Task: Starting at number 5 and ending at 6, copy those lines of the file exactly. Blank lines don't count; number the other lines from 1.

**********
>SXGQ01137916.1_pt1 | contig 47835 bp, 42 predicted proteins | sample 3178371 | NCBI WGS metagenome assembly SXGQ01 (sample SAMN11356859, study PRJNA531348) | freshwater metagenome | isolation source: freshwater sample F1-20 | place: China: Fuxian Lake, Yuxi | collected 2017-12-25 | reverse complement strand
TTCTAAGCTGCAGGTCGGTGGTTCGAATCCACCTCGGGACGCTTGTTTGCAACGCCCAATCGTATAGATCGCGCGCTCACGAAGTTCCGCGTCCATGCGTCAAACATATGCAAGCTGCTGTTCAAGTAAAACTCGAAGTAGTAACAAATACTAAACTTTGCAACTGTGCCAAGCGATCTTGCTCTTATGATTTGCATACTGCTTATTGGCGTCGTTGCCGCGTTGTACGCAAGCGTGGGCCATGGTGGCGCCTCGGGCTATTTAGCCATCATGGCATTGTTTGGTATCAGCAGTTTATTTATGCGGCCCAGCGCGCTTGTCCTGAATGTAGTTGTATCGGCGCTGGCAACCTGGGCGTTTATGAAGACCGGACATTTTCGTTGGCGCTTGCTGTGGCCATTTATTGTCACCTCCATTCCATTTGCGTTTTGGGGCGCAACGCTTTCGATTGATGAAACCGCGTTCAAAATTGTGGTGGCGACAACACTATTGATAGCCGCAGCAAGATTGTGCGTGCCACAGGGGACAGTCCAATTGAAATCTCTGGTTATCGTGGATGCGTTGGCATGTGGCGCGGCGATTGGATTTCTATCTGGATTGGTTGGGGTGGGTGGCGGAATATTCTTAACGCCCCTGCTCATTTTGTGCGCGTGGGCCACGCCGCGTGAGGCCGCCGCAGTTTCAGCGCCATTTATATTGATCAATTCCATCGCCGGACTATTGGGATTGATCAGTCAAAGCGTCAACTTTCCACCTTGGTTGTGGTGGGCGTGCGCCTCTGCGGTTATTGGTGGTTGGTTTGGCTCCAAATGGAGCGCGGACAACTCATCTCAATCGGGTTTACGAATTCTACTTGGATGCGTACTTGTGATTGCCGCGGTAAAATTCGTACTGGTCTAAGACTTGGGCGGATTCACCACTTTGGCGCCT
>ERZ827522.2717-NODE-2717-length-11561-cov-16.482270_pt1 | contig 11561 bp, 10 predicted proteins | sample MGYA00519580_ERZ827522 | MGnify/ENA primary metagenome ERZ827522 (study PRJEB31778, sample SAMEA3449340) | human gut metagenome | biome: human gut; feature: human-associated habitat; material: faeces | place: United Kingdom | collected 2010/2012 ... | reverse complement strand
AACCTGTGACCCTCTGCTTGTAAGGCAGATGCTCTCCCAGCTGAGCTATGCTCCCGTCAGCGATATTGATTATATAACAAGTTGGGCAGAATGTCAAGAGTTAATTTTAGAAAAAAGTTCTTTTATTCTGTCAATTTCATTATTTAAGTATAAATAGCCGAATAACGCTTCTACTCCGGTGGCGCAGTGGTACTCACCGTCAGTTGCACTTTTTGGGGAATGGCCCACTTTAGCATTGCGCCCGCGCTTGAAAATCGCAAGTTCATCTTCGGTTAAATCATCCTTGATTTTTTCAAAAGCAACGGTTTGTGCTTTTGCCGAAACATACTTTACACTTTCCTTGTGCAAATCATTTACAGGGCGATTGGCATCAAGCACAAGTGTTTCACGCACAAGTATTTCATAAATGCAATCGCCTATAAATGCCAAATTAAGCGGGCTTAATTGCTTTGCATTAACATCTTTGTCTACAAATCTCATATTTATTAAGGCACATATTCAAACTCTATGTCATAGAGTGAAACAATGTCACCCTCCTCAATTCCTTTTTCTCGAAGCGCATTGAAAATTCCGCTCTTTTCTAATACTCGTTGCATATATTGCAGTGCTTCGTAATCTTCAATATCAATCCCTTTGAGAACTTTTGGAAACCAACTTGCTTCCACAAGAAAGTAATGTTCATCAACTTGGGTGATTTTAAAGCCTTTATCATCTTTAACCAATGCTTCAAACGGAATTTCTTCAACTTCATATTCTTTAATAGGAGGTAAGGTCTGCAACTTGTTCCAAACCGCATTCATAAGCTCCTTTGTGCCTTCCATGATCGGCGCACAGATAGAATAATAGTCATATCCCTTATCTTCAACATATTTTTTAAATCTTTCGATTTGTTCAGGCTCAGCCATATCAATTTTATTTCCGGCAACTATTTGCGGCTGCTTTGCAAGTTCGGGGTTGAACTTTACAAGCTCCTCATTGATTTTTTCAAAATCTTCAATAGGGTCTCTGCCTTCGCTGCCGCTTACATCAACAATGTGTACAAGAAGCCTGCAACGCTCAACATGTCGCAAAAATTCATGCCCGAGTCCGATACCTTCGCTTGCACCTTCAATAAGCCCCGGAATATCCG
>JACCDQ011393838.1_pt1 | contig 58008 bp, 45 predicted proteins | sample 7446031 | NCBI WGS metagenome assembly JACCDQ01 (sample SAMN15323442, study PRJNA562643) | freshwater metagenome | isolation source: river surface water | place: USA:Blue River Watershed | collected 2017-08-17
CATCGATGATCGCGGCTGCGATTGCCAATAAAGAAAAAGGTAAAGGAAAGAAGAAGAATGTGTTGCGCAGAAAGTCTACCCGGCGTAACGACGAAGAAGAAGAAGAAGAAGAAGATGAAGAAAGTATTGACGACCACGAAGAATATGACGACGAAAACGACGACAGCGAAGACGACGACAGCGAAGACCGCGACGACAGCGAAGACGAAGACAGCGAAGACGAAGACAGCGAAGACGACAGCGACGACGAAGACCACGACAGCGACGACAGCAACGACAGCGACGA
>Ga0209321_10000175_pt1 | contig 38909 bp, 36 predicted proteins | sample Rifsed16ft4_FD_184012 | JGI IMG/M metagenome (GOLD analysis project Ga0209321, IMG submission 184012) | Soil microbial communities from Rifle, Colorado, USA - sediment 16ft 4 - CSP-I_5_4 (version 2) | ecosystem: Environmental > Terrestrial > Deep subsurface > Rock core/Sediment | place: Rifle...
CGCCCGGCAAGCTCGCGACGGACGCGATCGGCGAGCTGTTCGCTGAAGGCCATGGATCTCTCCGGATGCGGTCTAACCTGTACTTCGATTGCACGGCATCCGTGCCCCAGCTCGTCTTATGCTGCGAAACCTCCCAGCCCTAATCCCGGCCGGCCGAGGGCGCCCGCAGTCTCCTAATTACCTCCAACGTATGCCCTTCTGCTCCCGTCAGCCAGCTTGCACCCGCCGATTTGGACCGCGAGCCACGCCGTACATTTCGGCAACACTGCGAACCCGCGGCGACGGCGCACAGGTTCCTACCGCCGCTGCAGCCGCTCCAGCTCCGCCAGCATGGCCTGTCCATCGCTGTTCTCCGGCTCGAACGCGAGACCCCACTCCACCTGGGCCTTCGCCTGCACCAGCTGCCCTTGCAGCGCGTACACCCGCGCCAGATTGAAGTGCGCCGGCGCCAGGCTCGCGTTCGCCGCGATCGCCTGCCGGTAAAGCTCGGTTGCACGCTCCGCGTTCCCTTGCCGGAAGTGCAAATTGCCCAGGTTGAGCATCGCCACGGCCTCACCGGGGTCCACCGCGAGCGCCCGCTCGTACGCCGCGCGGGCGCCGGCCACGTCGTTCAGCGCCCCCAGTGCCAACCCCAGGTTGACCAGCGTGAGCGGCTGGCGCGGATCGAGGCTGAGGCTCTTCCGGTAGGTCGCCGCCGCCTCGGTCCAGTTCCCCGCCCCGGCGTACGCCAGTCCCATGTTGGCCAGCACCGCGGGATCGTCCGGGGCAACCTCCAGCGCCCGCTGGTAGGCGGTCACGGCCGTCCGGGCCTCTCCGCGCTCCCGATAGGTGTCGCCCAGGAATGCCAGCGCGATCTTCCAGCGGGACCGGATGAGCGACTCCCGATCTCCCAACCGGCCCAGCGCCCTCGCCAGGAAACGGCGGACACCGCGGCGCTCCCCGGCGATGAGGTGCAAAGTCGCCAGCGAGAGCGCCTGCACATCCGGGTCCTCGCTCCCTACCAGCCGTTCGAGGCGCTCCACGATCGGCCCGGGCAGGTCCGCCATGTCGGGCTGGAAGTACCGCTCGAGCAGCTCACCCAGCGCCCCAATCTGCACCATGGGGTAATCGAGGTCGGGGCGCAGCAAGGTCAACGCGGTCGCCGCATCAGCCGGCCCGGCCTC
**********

>JACCDQ011393838.1_pt1 | contig 58008 bp, 45 predicted proteins | sample 7446031 | NCBI WGS metagenome assembly JACCDQ01 (sample SAMN15323442, study PRJNA562643) | freshwater metagenome | isolation source: river surface water | place: USA:Blue River Watershed | collected 2017-08-17
CATCGATGATCGCGGCTGCGATTGCCAATAAAGAAAAAGGTAAAGGAAAGAAGAAGAATGTGTTGCGCAGAAAGTCTACCCGGCGTAACGACGAAGAAGAAGAAGAAGAAGAAGATGAAGAAAGTATTGACGACCACGAAGAATATGACGACGAAAACGACGACAGCGAAGACGACGACAGCGAAGACCGCGACGACAGCGAAGACGAAGACAGCGAAGACGAAGACAGCGAAGACGACAGCGACGACGAAGACCACGACAGCGACGACAGCAACGACAGCGACGA